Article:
“You’ve got to accentuate the positive.” (Song by Harold Arlen & Johnny Mercer, 1944)
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A positive attitude (or even a less negative attitude) has the potential to change lives. This old song lyric came to mind while reading The Roller-Coaster Years – Raising Your Child Through the Maddening Yet Magical Middle School Years (Gianetti & Sagarese). This is a fascinating book for parents of 10-15-year-olds, and for parents who want a glimpse of what’s to come.
In Chapter 4 there is a section about recognizing which discipline efforts work most effectively. The authors have this to say about the negative programming and orders we often give our kids:
“Our unconscious doesn’t pay much attention to ‘Don’t.’ So if your child is attached to the telephone for hours, edit ‘Don’t stay on that phone so long!’ to ‘Please keep your call to twenty minutes.’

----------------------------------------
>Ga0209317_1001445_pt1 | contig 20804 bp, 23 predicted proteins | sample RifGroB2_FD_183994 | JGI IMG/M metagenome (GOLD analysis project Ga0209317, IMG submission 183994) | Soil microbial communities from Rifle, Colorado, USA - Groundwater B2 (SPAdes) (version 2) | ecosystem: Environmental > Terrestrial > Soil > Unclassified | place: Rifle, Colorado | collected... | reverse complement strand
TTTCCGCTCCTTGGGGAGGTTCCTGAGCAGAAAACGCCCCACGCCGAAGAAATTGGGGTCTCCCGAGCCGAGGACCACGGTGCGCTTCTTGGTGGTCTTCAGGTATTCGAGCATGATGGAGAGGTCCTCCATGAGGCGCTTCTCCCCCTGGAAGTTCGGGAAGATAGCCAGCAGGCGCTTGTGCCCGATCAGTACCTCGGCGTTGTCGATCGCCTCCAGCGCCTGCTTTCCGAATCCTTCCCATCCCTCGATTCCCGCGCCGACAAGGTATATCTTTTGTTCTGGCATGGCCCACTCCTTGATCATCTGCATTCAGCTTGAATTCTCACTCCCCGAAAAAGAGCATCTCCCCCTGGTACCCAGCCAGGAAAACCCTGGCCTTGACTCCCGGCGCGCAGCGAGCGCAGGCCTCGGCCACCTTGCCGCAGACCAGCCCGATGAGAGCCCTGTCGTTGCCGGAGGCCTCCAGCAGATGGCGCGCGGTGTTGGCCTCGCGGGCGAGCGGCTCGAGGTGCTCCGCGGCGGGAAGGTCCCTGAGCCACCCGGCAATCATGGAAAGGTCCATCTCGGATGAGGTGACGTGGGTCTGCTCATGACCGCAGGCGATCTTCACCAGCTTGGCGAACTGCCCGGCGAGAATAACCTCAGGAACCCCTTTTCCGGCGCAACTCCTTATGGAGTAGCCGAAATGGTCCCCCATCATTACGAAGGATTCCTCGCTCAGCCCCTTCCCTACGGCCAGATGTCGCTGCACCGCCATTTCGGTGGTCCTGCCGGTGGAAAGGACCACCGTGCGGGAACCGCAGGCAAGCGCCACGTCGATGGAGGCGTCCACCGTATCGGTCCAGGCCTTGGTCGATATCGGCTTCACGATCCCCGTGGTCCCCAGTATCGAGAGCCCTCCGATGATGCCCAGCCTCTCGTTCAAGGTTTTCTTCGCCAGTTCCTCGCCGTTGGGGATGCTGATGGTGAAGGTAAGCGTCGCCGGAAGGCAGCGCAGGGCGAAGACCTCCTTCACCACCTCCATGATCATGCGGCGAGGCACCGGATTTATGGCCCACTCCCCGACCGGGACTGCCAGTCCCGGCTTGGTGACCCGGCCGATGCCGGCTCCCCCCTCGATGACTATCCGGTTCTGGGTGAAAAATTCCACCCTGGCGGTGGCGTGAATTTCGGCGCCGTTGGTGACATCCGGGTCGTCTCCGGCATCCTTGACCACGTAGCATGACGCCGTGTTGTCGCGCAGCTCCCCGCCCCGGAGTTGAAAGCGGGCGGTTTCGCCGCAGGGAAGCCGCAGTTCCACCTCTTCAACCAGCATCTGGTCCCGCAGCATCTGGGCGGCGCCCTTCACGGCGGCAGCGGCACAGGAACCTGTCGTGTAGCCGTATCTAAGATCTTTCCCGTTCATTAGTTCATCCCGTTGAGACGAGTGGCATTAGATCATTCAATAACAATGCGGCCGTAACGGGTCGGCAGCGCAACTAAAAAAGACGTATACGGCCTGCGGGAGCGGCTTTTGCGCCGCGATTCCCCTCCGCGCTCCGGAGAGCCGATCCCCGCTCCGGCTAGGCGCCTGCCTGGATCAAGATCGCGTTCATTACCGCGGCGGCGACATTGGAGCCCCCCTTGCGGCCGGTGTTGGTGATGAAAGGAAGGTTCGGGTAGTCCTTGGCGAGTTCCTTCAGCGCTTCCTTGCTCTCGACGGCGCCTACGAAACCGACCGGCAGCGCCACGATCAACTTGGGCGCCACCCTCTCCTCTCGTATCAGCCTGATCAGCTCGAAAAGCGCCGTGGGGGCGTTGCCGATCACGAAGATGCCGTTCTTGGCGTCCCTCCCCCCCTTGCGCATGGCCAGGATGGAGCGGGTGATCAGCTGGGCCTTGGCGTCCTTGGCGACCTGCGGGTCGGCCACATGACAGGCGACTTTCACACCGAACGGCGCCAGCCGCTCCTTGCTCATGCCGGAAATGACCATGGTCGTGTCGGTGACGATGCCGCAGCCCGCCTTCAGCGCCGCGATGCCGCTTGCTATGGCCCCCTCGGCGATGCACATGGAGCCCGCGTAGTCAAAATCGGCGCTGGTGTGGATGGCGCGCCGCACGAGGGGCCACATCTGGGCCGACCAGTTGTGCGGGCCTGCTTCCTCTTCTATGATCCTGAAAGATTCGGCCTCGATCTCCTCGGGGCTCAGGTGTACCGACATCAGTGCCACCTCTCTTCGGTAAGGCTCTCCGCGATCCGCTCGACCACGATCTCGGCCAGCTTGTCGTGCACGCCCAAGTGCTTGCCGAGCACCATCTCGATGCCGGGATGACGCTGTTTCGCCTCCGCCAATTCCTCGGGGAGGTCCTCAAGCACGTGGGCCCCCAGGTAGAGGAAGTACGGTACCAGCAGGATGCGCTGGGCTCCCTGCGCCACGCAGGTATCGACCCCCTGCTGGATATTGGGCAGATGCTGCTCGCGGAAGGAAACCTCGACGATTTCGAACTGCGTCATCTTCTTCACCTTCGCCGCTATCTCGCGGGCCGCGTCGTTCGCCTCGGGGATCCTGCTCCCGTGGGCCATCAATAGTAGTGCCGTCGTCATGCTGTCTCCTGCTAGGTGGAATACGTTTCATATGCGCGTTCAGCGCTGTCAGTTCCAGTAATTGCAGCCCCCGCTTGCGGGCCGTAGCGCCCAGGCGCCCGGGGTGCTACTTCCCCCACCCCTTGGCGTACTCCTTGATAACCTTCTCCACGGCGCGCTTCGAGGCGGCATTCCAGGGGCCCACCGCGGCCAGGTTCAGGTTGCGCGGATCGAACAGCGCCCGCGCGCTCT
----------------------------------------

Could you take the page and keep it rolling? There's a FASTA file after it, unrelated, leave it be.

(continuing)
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“Moreover, negative programming can be destructive. If you tell your twelve-year-old son who has been sliding academically, ‘You’ll never be able to handle marine biology if you don’t bring that science grade up,’ or ‘You’ll never get into medical school the way you’re going,’ all the child really hears is ‘You’ll never.’ Inadvertently you are internalizing this message: ‘You’re not good enough, smart enough to do’ whatever. To a middler whose psychological task is to define his identity and find his strengths, this is disastrous input. Turn the warning into a positive by saying, ‘If you want to go to medical school, or become a marine biologist, you have to demonstrate you can do well in science.’ What a difference a don’t versus do approach can make!"
What a difference indeed! Accentuate the positive and you will plant the seed of what is possible. This attitude allows us to look forward, to use the positive energy that comes from anticipating something wonderful that can happen. It encourages us to focus on our strengths to propel us into the future of our choice.
So, in order to guide our children into this positive mindset, we parents have a little self-programming to do. It’s all about R & R – how we react and respond, that is.